Tag Archives: New Yorker

Isadora – uncinctured

1900-1901 Getty Images: Photographer Ullstein Bild 

I can’t resist calling attention to this 1927 New Yorker article on Isadora Duncan written while she was still alive. It came to me in a David Remnick newsletter with the theme “Bohemians.” If only I had asked my mother, who would have been 28 years old, what she and her mother thought of Isadora then. Janet Flanner wrote:

A Paris couturier recently said woman’s modern freedom in dress is largely due to Isadora. She was the first artist to appear uncinctured, barefooted and free. She arrived like a glorious bounding Minerva in the midst of a cautious corseted decade. The clergy, hearing of (though supposedly without ever seeing) her bare calf, denounced it as violently as if it had been golden…

She has had friends. What she needed was an entire government. She had checkbooks. Her scope called for a national treasury. It is not for nothing that she is hailed by her first name only as queens have been, were they great Catherines or Marie Antoinettes.  

As you read it, listen to Chopin and Strauss, then watch one of the videos. Or look at ‘The Revolutionary,” (to Scriabin, 1923) where she used gravity (movement with weight) to foment both a political and an aesthetic revolution.

Imagine watching Isadora dance in chiffon gauze while you, like my grandmother, are laced in a corset.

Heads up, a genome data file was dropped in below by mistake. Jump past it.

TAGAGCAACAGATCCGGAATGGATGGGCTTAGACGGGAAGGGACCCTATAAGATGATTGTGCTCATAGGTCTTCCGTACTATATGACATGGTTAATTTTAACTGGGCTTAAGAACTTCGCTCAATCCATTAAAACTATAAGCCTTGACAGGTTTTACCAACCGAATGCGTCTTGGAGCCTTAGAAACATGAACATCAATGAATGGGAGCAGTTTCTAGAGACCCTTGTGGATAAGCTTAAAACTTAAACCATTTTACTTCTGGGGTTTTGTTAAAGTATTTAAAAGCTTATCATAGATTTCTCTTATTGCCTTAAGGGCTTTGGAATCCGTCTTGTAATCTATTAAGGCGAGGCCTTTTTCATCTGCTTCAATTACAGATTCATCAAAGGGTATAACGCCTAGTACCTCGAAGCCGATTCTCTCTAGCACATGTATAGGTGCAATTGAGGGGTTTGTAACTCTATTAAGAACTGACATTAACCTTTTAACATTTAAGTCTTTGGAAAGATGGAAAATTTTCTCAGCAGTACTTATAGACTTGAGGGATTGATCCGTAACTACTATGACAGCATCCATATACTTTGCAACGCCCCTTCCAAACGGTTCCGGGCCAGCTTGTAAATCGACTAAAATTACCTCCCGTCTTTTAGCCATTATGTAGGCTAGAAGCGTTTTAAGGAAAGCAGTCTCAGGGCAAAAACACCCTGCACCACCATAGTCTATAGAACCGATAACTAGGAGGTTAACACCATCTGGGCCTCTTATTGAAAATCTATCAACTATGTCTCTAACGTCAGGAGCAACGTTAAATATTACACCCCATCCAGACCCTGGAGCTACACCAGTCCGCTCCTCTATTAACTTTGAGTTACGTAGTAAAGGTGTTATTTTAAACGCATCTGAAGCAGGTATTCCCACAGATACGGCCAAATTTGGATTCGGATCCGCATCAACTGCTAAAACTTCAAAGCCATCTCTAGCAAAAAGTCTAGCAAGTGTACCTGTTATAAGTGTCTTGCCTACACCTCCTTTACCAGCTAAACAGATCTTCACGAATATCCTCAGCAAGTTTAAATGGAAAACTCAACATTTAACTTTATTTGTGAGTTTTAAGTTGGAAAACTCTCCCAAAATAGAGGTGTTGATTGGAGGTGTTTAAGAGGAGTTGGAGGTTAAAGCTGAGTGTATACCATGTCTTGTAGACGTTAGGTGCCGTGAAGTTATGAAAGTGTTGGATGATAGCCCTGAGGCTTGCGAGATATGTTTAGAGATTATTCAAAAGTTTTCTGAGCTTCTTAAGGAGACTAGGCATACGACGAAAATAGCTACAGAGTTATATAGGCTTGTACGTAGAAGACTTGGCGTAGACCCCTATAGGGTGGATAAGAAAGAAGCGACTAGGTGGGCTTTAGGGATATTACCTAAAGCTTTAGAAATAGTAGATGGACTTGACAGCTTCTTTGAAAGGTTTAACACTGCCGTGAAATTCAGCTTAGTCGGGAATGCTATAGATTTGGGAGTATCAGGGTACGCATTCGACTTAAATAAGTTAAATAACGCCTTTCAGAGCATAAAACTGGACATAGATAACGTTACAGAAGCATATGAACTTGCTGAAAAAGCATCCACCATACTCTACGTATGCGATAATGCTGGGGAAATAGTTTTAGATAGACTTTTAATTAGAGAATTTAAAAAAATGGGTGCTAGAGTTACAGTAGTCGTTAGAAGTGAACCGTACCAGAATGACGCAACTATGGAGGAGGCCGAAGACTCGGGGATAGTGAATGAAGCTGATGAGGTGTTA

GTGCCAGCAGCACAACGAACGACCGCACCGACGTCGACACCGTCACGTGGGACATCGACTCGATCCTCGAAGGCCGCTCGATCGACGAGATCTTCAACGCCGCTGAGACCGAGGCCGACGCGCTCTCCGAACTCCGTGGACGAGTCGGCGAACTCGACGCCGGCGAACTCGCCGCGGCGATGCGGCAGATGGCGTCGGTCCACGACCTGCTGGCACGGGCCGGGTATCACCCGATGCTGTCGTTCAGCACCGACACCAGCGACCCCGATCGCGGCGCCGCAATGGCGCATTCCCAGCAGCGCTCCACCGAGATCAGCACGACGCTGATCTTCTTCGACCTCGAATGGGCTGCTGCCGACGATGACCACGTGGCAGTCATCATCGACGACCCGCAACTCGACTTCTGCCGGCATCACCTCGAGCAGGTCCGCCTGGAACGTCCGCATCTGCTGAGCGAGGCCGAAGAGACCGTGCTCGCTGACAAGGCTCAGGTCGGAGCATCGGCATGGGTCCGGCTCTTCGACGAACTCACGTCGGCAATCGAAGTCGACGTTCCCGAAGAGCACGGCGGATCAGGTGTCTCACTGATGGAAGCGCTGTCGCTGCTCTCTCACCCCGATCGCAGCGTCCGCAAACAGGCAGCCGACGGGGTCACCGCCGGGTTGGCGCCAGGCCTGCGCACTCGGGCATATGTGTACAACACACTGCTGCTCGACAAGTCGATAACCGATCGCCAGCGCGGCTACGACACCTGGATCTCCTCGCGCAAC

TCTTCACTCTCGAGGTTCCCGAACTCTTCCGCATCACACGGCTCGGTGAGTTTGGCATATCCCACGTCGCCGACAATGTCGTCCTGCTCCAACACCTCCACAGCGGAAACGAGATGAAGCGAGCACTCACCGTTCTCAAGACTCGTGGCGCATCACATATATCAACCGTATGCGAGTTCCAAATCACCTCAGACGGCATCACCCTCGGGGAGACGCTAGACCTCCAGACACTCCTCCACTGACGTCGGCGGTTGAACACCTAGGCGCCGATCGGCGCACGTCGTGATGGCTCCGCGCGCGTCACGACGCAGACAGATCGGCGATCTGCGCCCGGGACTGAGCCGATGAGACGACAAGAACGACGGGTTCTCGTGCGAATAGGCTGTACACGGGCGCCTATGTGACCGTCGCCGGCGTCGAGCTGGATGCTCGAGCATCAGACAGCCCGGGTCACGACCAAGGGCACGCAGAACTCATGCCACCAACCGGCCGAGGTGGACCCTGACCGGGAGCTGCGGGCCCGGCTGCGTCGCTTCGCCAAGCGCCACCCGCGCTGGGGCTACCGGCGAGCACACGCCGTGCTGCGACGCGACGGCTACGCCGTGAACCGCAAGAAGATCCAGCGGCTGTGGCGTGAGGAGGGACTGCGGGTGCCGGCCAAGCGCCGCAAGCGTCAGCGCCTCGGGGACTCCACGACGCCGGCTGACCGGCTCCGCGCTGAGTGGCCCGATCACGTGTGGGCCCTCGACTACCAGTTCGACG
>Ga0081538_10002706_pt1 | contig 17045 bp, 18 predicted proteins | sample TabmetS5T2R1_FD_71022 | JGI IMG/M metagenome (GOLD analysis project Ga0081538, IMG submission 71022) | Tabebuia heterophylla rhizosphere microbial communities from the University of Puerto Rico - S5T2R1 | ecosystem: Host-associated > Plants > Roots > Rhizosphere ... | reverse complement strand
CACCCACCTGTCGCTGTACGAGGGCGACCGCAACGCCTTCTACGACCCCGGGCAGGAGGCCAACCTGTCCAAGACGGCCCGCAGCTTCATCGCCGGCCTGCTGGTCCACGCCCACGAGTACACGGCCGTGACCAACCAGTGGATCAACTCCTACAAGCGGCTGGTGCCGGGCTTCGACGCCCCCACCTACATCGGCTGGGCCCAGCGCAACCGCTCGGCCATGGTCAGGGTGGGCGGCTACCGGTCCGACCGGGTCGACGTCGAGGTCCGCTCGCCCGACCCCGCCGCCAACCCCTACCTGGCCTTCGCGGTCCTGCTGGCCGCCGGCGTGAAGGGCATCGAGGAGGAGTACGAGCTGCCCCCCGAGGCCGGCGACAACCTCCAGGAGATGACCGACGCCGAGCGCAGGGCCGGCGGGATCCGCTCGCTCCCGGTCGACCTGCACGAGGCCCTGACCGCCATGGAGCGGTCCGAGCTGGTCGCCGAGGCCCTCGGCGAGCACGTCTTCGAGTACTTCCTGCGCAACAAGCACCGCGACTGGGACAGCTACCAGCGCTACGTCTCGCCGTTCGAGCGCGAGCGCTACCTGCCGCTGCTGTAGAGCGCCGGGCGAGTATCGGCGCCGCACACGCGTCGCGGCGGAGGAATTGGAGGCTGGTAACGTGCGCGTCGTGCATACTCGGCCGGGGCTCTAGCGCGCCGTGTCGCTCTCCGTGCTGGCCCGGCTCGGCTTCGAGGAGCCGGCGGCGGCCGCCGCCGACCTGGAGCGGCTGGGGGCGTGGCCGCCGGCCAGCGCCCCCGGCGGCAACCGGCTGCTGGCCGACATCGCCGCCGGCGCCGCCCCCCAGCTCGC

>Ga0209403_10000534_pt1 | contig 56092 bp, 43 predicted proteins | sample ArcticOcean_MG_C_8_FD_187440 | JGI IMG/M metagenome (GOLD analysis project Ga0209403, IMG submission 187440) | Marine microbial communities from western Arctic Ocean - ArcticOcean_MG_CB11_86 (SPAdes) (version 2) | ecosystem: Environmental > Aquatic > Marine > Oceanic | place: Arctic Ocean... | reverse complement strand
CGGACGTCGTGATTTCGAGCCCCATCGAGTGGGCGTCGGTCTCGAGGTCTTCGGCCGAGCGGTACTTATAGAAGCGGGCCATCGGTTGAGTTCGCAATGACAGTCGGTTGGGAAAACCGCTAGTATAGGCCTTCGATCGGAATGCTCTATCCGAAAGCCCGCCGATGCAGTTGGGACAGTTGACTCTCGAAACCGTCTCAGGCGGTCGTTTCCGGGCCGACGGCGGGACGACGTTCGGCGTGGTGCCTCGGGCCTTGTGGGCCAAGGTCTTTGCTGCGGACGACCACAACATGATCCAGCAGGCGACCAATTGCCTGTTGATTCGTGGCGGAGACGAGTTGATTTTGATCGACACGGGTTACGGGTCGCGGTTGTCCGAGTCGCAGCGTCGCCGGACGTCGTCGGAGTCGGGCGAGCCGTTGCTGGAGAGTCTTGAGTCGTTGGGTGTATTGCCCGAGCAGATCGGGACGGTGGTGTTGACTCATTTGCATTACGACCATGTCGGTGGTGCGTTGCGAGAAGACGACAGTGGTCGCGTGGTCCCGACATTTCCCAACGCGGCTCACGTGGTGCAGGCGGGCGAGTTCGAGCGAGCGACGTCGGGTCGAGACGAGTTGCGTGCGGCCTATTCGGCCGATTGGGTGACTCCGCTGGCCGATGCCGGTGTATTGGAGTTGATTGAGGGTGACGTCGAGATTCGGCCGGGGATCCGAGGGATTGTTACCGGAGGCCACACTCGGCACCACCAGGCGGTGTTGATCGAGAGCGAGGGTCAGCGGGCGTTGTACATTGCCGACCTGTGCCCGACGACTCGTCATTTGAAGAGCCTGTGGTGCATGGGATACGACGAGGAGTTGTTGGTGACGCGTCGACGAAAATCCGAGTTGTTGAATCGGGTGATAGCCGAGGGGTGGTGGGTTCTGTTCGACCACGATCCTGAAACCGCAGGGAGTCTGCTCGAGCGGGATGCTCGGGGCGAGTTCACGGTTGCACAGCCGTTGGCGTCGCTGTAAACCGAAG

Allen Toussaint: joy can change us

The late Allen Toussaint “had a sweet voice, gentle and worn in places, like the skin of a velveteen rabbit,” writes Amanda Petrusich in a New Yorker piece titled The Gladness of Allen Toussaint

For a glimpse of his voice, this interview.

What is his connection to a Princeton -centric blog? I had the joy of meeting him, once, and became an instant fan.  He inspires me even posthumously, through the words of others. Here, Petrusich:

It’s easy—nearly satisfying—to think of pain as transformative. But Toussaint’s work suggests a different way. Joy can change us, too—that’s evident in his songs. See something miraculous, and watch yourself reappear on the other side, different, better. There is so much gratitude in this music: a true gladness. What a thing to hold in mind. What a thing to let yourself follow, all the way down to the grave.

Or, as Odetta said As we let our own light shine, we unconsciously give other people permission to do the same. As we are liberated from our own fear, our presence automatically liberates others.”

In this Advent season, let’s submit ourselves to the transformative powers of . .. joy!

Photo from New Yorker: Allen Toussaint, in northern Spain, in 2009.CREDITPHOTOGRAPH BY ADRIAN RUIZ DE HIERRO/EPA

Jargon is power.

When I was a dance critic, in the ’70s and ’80s, my job was to translate jargon so that non-dancers would understand.

When I was a freelance reporter, during the same time period, I had to use jargon to convince big city editors to believe I knew what I was doing.

When I was a business writer, 1986 to 2006 plus, my job was to translate all kinds of business topics so that non-MBAs would understand.

It’s all about keeping it simple, says John Lanchester in an article in the current New Yorker, entitled Money Talks: Learning the language of finance.


Adopt the jargon of the field you want to enter. Like a patois, you are believable when — to an editor — the first thing you ask is “are you on deadline?”

Don’t accept the jargon
of the field you don’t know about. If you see it, the author is lazy.

Full disclosure: Many an editor has blue penciled my own less-than-clear copy.